Motor Insurance and its renewal has a stimulating history. Stay glued to discover. We bet you’d be as spellbound as we were.
A car insurance, is a legal cover against any damage caused by a vehicle in an accident to the person driving, or travelling in the vehicle, or to a third party person. It also covers the damages faced by the vehicle, or the loss of any property engaged in the accident. It is mandatory as per the Motor Vehicles Act 1988, and the Insurance Regulatory Development Authority (IRDA), to run all vehicles on the roads only with an active insurance cover. Thus with its annual expiry, it is needed to renew it for another term, keeping in mind the security of the general mass.
Car insurance had its beginning from the United Kingdom, with the need to insure vehicles so that in case of an accident, a third person may get a claim for the injuries sustained. The practice of insurance is somewhere a hundred years old, with the first motor car being introduced in 1894. In 1895 the first third part cover was implemented on a motor insurance, followed by a complete ‘comprehensive policy’ in 1899.
Post 1st world-war, with the increase in motor vehicles on road and the increase in number of accidents, the Road Traffic Acts 1930 and 1934 was introduced. Many injured people sustained unrecoverable damages and received no compensation, which led to the introduction of Road Traffic Acts. The act regulated vehicles from running on the road without an active third party insurance, thus covering the threats of the third party.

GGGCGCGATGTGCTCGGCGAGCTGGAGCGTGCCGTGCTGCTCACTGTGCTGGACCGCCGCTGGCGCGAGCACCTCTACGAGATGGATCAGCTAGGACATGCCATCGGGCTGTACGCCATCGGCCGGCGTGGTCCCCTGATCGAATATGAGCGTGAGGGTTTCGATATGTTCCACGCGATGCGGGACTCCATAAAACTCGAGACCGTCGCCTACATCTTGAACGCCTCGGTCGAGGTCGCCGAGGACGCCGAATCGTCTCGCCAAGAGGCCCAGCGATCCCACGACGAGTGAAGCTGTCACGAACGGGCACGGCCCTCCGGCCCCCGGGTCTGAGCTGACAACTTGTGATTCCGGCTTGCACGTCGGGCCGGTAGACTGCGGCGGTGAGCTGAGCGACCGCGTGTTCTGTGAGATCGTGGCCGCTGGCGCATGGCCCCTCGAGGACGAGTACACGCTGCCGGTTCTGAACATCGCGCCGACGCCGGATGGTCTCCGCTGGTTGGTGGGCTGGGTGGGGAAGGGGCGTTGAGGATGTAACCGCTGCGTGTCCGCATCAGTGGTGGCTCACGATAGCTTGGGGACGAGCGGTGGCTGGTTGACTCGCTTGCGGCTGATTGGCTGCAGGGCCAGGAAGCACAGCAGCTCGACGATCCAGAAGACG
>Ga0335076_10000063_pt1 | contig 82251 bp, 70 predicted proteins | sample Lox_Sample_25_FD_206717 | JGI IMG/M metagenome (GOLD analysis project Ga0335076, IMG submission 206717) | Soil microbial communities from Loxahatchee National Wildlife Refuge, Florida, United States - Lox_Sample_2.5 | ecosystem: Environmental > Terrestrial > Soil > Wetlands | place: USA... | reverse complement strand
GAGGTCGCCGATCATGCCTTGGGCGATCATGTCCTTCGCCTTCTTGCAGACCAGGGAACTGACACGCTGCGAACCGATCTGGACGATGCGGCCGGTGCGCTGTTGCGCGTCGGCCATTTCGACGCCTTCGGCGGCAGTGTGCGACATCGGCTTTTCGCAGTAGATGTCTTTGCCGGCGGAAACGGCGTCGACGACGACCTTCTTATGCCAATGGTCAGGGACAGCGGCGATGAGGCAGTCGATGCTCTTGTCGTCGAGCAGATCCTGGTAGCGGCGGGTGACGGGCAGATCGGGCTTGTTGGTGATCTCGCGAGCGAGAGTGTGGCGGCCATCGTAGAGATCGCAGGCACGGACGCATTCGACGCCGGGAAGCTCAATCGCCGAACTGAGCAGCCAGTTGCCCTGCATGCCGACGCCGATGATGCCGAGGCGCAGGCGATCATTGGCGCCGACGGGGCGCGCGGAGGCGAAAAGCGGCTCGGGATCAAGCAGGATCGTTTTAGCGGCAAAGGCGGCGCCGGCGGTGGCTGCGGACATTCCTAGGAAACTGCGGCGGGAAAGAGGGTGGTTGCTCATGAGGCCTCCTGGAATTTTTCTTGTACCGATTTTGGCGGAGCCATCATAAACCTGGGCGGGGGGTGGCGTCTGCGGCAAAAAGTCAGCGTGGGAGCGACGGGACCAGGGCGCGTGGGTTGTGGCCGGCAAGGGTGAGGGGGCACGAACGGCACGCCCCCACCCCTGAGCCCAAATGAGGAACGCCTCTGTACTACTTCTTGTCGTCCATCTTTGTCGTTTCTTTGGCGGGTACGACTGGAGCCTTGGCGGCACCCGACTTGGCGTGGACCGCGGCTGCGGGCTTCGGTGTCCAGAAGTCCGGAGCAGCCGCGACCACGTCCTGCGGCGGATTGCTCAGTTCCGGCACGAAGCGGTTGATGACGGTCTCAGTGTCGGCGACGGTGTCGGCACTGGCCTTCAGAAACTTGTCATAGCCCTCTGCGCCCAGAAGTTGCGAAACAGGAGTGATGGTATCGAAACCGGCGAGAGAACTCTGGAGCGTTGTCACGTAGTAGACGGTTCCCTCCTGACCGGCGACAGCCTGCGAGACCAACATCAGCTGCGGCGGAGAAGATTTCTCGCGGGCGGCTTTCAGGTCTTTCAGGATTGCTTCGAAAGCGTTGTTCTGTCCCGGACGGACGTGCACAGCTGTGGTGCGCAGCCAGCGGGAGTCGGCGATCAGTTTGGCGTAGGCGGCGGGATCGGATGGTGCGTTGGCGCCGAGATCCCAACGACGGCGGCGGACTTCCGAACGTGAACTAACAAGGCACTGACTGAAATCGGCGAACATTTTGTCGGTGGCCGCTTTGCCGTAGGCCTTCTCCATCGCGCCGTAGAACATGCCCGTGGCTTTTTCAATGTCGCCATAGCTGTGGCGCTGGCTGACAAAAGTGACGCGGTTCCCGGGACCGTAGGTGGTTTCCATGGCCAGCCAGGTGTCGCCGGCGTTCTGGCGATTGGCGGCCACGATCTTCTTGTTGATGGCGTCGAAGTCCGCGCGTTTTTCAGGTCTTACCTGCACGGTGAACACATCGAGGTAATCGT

However, in India, the Motor Vehicles Act was passed in 1939, highlighting the same compulsory regulation of third party insurance cover. The guidelines followed by the Indian Motor Vehicles Law are mostly same of the United Kingdom. The 1939 Act was replaced by the Motor Vehicles Act 1988, effectively enforced from July 1st, 1989. Until March 2008, the motor insurance was governed by a tariff, which there-after became non-tariff. However, the Insurance Regulatory Development Authority (IRDA) has directed the insurers to follow the tariff policy wordings and adopt a common rating, with respect to the Third Party insurance cover.
When first implemented the motor insurances were an annual premium that lasted for not more than one year. There were certain key points that resulted in implementing and adopting the renewal of motor insurance.
With a new vehicle, the owners usually got it insured, but with the passage of the year they often forgot to buy a new car insurance cover for their vehicle. Any accidents occurring in this period provided no cover to the person injured.
At other times, vehicle owners did not find the need of the insurance cover much if they drove carefully. However, the claims under theft and damage made it a buyable option.
Moreover, with the regulation and implementation of Motor Vehicles Act the need for an all-time active cover became necessary.
The safety of the self, the vehicle and the third party made it compulsory to have a round the clock insurance cover.
Thus, the renewal of car insurance was introduced to keep a check on the safety of the people, inside and outside the vehicle. By making the insurance cover’s renewal compulsory, it is ensured that any damage to property, vehicle or person can be compensated.